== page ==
“The initial users of this inviolable information system would be banking and health services, national security and aircraft communications”
Teleportation is no longer only associated with science fiction. Today it is now possible in a kind of reality, more precisely in the infinitely small and in quantum bits in particular, which are known as qubits. Where digital information is based on bits – strings of 0s and 1s – qubits are superpositions of 0s and 1s, thus greatly multiplying the field of possibilities and computing power.
What does this have to do with teleportation? These qubits have been teleported by a joint American-Canadian team over a distance of 44 Km and with fidelity of 90 %. Take heed however that as opposed to what the word teleportation may lead us to believe, in this case there is no transfer of matter or energy, and this is where we leave science fiction behind.
In the case of quantum teleportation, it isn’t the particles themselves that are transported but their state. According to the quantum entanglement principle, described in 1935 by Einstein and two other physicists, Podolsky and Rosen, two particles form a system linked in such a way that modifications to the characteristics of one lead to simultaneous changes to the other.
Some research teams had already attempted to reproduce this teleportation experimentally. In January 2003, scientific journal Nature announced that the team of Nicolas Gisin, from the physics department of the University of Geneva (UNIGE), had performed the first ever long-distance teleportation in History, by transporting the state of a photon onto another photon situated 2 km away. The same team struck again three years later according to a UNIGE press release.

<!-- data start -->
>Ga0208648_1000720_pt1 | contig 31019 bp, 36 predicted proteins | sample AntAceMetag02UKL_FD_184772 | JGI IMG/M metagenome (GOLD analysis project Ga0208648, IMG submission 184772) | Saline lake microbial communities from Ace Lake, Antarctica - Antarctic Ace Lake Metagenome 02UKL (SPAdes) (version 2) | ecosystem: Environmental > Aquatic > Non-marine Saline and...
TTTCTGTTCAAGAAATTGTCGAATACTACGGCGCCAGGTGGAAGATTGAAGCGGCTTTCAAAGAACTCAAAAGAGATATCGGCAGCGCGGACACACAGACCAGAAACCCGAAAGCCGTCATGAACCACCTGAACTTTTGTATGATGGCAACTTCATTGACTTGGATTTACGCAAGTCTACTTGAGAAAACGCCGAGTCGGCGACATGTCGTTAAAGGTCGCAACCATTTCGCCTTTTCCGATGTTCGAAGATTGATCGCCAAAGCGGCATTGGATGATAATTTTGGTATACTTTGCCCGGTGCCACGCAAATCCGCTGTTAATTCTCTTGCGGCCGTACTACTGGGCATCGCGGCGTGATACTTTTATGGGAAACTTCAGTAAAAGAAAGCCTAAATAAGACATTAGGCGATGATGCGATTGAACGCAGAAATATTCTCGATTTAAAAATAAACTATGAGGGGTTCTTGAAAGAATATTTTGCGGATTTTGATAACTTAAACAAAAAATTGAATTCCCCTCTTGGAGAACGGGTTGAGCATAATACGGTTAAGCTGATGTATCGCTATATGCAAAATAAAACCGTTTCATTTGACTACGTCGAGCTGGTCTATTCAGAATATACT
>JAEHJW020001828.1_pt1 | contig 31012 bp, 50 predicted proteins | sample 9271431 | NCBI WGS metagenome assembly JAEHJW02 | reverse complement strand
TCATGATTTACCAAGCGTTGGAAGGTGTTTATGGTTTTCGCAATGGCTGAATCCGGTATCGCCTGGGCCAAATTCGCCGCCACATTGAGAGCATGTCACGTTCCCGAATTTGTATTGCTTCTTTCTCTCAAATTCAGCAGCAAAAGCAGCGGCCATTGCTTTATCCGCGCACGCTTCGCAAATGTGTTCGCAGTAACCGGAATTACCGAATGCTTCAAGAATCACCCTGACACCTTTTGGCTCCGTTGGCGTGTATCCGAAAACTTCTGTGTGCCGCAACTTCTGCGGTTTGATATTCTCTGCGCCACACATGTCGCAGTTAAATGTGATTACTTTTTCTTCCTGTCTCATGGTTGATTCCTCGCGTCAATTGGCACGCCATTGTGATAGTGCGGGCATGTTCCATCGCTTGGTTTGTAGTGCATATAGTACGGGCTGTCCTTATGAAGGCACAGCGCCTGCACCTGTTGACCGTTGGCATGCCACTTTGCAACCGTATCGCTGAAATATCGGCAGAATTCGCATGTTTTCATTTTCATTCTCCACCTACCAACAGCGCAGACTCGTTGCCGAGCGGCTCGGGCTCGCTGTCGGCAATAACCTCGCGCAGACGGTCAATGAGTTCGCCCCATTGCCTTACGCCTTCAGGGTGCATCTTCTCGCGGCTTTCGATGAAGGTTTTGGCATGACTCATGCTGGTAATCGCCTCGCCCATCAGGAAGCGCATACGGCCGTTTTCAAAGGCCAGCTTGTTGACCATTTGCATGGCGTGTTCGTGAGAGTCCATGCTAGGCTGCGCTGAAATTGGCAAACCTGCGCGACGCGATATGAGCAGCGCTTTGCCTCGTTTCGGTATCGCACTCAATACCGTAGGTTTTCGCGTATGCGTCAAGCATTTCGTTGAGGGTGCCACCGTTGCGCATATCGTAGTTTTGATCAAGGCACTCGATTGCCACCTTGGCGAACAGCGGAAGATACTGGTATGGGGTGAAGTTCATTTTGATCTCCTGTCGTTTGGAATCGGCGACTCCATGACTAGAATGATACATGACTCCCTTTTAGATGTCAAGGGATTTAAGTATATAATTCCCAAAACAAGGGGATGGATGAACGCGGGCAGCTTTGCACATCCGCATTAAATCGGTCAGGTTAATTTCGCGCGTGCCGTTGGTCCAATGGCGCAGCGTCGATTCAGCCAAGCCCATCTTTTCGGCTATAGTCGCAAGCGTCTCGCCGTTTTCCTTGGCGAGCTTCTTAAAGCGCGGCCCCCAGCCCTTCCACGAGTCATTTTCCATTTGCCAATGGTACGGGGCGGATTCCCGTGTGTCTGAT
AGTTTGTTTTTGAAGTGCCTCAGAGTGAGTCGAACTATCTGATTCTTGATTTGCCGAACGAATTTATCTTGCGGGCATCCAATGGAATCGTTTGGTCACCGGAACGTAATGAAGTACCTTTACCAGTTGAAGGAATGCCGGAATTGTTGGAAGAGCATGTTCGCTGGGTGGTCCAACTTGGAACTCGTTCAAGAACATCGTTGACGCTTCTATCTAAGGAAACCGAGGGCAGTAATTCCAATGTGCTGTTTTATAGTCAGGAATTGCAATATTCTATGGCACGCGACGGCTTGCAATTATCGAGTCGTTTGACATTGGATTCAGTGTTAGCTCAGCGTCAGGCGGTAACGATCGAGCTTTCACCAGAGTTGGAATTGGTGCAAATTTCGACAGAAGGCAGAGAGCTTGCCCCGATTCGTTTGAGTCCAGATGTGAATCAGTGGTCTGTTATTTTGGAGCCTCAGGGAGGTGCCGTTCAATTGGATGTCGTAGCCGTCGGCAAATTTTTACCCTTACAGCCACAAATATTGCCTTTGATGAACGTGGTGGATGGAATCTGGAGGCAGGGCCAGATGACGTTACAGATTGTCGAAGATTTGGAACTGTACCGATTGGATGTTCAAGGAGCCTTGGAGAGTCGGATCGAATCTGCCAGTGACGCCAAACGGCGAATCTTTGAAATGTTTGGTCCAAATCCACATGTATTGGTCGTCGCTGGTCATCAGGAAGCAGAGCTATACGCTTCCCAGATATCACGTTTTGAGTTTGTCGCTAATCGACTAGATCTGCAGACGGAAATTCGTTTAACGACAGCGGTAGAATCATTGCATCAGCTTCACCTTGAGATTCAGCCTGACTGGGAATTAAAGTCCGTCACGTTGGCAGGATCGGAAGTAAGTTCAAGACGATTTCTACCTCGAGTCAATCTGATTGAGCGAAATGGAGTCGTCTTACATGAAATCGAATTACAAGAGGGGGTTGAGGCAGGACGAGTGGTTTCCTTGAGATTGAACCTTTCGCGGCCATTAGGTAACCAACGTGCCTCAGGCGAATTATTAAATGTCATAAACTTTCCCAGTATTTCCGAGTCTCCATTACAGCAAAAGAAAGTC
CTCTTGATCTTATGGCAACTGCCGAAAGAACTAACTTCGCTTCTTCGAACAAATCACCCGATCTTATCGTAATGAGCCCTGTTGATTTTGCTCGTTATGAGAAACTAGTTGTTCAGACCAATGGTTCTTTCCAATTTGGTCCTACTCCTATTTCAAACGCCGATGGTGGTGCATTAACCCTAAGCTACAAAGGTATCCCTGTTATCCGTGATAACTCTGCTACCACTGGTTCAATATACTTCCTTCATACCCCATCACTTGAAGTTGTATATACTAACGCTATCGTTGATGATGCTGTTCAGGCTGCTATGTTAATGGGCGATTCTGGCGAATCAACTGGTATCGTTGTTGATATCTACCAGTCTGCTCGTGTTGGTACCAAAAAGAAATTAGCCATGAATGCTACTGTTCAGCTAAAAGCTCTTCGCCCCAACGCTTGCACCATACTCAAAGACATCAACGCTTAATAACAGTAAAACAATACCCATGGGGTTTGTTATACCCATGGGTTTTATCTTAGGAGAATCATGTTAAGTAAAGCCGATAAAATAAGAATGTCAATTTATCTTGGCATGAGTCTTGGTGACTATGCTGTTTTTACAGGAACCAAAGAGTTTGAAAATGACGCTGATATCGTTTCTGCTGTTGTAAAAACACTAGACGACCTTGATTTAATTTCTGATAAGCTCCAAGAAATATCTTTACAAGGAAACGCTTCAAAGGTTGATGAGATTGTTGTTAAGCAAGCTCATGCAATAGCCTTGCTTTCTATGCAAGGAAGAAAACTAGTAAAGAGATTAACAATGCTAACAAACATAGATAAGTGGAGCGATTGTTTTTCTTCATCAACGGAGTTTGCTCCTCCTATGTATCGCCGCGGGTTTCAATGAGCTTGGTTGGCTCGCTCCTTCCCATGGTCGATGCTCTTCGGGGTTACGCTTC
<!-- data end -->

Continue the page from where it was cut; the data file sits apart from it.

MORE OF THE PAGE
Today, in North America, the experiments carried out by researchers from Fermilab, AT&T, Caltech (California Institute of Technology), Harvard University, NASA’s Jet Propulsion Laboratory, and the University of Calgary therefore set a new record for distance. In choosing a traditional fibre optic network, they have demonstrated, among other things, that it is possible to use existing infrastructures.
This exploit, which led to a publication in the journal PRX Quantum, has opened the door a bit more to a quantum internet, as identified in a U.S. Department of Energy report published in February 2020. By guaranteeing unparalleled flow rate and security of exchanges, the potential benefits of this quantum internet are numerous. It would in particular be physically impossible to intercept information without altering it and being detected.
For example, wireless networks use the Wi-Fi Protected Access (WPA) protocol to secure data between a Wi-Fi hotspot and a terminal, whereby a key enables decryption of the encrypted communication. If the key is intercepted by a hacker, they can read all of the exchanges.
As for photons linked by quantum entanglement, they are inseparable, so it is therefore impossible for a third party to observe one without altering the other. Any attempt at spying will be immediately detected by the emitter.